Two bidders have sought to buy Florida based Perry Ellis – one group of reported ‘insiders’ connected to management, and then an outside company, Randa.  Besides the inherent interest of multi-bidder scenarios for an investor considering appraisal, both sides of this – increasingly chippy – fight have invoked appraisal as part of promoting their bids.  It’s a curious development.

The Perry Ellis special committee, in announcing that it found the slightly lower priced management bid to be better invoked appraisal, writing that Randa’s bid would not have appraisal rights – as opposed to the management connected bid, which would.  Randa responded that Florida law allows appraisal in insider-related transactions, but not for transactions (like Randa’s bid, according to Randa) that do not involve insiders.  What’s odd about invoking appraisal in one’s assertion that a certain bid is better than another is that appraisal generally (and in Florida, does) require that one vote against, or at least not vote for the transaction.  In theory, yes, the insider connected bid here carries appraisal rights for those dissatisfied with the deal, as opposed to Randa’s (higher) bid which does not carry appraisal.  One might imagine, though, that an investor voting against the lower, management connected bid, would actually cite Randa’s bid as showing a higher value.  In effect – the policy reason why the insider bid carries appraisal rights is basically exactly what is occurring: to protect a minority shareholder from having to take a price lower than what a competing bidder would pay.  On the other hand, one can readily read the special committee statement as invoking appraisal in order to demonstrate that it considered factors – such as the remedies available to a minority, dissenting shareholder – even beyond the benefit to “yes” voters.

We’ve written before about Florida appraisal, and this deal shows that appraisal is, and remains, a potential remedy outside of Delaware.

While the vast majority of United States appraisal rights cases occur in Delaware, several other states — Florida among them — also recognize appraisal rights.  This past summer, a Florida appellate court affirmed a minority shareholder’s right to exercise appraisal rights when the company sought to redeem its shares.  In Omes v. Ultra Enterprises, Inc., 2017 WL 3611546 (Fla. Dist. Ct. App. Aug. 23, 2017), directors of Ultra Enterprises, which owns the intellectual property of the Ultra Music Festival, voted to redeem the shares of Alex Omes, one of Ultra’s co-founders, due to Omes’ self-dealing and competing personal businesses.  Ultra notified Omes of the board’s decision and his right to seek appraisal to determine the value of his shares.  Omes exercised his appraisal rights, rejecting Ultra’s valuation of $1,200 per share, and instead offering his own countervaluation of $111,111.11 per share.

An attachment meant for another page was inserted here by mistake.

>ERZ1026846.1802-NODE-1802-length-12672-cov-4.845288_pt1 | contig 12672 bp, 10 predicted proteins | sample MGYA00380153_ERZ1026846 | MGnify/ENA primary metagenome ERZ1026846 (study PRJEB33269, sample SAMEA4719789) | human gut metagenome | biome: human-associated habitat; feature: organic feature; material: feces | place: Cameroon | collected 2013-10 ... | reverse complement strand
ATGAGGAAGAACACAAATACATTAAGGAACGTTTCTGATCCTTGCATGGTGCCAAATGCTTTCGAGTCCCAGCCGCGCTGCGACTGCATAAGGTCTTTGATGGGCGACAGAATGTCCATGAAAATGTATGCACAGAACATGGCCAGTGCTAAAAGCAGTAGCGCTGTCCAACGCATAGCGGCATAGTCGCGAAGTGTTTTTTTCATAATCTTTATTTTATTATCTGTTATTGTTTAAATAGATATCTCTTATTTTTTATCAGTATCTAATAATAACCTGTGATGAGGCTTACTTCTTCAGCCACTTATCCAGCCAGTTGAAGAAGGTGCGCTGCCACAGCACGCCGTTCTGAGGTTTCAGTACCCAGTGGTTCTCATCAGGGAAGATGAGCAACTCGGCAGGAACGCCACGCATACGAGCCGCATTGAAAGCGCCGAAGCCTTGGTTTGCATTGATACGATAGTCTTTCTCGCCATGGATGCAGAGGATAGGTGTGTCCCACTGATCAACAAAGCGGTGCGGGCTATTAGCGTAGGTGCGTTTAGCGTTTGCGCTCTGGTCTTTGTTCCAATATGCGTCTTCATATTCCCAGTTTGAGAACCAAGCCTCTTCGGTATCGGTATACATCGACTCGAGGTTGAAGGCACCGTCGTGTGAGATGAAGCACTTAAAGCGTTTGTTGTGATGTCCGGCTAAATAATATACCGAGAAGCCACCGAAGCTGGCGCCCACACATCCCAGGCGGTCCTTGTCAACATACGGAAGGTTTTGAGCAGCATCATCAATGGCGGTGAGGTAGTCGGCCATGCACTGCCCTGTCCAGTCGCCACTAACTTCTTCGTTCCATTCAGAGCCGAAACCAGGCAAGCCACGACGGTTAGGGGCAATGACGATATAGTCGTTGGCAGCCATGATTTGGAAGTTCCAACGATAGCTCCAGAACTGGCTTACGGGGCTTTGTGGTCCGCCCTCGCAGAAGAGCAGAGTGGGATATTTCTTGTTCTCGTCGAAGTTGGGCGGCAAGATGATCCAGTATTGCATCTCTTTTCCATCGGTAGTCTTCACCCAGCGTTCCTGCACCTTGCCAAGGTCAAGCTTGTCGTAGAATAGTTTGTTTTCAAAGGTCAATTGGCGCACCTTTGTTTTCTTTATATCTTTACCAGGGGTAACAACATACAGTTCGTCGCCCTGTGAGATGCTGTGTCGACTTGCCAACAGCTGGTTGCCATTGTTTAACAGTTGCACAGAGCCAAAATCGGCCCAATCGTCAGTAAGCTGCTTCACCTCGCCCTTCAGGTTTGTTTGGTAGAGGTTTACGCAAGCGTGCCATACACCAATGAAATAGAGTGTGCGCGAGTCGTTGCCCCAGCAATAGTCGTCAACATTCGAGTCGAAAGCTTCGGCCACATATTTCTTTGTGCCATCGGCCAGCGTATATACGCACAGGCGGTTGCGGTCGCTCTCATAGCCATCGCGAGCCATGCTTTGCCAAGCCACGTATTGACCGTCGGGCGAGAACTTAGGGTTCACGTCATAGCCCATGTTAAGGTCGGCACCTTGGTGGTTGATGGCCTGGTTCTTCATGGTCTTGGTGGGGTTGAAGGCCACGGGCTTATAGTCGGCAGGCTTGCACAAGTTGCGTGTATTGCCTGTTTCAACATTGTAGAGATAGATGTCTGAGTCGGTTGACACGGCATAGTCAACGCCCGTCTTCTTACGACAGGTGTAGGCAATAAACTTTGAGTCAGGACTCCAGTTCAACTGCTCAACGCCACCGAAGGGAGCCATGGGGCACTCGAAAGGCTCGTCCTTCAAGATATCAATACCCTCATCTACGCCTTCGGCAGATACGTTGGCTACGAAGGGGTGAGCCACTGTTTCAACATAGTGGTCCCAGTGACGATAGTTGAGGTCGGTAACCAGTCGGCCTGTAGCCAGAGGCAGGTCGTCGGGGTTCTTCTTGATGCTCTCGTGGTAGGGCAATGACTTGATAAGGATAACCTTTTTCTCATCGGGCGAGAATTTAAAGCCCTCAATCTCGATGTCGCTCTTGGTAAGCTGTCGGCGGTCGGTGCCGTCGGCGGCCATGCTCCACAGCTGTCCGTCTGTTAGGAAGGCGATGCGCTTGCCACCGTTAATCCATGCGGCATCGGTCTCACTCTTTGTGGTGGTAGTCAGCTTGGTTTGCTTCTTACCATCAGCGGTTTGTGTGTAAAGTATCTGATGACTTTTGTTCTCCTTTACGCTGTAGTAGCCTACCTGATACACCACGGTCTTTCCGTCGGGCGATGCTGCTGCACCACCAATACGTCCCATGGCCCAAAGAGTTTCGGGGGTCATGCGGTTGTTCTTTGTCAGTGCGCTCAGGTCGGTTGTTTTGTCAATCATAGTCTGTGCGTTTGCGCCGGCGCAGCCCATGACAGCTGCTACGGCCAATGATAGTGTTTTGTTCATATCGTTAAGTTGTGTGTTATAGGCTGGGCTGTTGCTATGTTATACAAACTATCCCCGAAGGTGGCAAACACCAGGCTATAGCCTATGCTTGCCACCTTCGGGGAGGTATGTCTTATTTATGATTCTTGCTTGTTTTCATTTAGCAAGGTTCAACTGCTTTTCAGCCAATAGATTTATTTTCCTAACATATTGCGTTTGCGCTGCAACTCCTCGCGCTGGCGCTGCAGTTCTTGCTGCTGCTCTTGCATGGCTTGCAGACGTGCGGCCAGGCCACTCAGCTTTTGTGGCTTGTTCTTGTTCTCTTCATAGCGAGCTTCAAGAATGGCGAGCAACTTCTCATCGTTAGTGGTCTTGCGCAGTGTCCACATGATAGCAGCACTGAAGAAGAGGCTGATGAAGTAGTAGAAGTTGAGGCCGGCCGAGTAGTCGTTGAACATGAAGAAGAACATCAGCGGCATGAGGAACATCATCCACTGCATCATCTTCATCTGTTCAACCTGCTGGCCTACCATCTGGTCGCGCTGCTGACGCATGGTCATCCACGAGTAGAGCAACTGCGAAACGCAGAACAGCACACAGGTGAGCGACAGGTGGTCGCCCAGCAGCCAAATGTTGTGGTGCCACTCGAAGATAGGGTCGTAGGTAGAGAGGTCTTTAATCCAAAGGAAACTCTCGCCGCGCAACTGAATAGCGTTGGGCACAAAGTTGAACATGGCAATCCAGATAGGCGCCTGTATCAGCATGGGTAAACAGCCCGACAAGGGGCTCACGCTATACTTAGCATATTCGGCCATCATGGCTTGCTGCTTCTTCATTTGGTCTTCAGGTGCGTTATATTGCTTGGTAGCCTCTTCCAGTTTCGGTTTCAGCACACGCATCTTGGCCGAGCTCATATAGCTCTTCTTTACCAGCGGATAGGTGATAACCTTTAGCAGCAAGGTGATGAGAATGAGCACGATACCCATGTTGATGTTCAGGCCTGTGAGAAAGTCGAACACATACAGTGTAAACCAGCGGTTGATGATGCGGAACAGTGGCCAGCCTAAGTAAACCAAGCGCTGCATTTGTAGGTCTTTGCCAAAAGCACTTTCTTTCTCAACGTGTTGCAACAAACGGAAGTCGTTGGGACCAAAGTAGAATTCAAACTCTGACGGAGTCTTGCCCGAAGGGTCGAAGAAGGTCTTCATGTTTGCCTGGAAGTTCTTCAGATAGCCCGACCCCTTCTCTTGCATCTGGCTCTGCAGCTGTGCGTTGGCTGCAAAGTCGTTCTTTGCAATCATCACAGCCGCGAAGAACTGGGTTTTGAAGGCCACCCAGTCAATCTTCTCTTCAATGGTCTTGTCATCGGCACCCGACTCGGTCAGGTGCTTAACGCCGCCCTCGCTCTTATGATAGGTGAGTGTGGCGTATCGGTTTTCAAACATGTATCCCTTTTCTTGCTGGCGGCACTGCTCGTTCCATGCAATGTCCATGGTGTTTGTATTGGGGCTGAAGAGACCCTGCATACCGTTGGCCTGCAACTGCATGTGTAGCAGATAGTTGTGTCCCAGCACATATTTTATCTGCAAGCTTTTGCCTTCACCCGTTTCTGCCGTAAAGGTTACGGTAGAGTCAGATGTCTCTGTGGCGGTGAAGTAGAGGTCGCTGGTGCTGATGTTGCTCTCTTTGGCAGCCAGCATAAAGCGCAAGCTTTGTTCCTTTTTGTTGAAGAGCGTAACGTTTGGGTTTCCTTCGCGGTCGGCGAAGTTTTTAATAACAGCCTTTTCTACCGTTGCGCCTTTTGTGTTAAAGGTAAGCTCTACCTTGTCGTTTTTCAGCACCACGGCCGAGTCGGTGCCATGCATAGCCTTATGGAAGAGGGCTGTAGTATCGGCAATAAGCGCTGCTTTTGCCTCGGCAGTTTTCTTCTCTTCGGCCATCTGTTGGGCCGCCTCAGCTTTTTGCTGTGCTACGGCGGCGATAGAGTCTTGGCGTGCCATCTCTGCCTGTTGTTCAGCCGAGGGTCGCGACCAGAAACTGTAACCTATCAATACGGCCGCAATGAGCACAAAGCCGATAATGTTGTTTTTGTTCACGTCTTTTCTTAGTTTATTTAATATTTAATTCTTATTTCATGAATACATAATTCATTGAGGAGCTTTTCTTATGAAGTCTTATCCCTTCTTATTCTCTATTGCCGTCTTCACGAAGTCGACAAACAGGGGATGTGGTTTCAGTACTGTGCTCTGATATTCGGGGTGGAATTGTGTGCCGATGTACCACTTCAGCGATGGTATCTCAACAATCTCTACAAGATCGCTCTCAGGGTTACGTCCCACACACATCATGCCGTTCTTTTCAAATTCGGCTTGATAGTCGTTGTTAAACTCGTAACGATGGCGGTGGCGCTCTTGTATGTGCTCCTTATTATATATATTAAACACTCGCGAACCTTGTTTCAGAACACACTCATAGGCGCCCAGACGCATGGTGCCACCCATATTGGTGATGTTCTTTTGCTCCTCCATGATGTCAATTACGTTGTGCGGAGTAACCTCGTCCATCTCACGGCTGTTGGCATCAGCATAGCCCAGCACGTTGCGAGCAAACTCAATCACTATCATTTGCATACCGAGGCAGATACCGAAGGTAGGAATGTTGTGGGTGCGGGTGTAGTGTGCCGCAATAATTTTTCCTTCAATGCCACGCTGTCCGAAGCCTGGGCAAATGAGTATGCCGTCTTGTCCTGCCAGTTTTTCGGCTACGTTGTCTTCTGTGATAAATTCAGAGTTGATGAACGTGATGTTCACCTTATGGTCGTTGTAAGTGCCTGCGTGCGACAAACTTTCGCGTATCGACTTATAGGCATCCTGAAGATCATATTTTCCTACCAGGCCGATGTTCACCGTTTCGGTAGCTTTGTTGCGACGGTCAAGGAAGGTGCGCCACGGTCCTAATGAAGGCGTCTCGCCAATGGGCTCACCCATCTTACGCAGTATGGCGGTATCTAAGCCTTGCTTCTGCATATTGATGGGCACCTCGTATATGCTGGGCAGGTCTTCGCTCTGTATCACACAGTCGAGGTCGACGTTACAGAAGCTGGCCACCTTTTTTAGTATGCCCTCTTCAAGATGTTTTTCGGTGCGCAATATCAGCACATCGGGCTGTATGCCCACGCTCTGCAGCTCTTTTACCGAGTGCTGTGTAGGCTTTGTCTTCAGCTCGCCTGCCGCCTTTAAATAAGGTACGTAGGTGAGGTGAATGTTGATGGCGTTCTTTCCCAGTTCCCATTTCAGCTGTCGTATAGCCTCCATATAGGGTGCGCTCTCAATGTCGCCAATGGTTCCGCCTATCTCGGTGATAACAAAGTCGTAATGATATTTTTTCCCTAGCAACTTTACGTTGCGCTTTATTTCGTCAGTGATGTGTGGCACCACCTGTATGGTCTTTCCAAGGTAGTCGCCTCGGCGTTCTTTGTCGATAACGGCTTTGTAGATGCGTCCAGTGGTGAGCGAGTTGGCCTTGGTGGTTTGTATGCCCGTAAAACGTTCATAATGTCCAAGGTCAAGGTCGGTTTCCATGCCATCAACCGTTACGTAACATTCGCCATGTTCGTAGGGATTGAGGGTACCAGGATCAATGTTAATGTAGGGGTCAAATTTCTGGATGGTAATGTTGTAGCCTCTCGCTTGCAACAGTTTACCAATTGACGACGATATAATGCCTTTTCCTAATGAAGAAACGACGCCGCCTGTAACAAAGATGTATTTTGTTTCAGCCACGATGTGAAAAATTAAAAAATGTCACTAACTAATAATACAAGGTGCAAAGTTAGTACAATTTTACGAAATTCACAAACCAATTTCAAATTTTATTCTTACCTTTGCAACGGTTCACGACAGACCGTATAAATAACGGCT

After a bench trial, the trial court found that the appraisal process was properly invoked.  In a turnabout of the more conventional use of appraisal, the appellate court observed that a majority shareholder has a right to engage the appraisal process “to eliminate the rights of dissenting shareholders and put an end to corporate strife.” The court ultimately determined that Ultra’s valuation analysis was supported by competent, substantial evidence.  The case demonstrates that appraisal rights are indeed available in Florida, and we are continuing to watch out for additional rulings outside Delaware, as we posted about yesterday.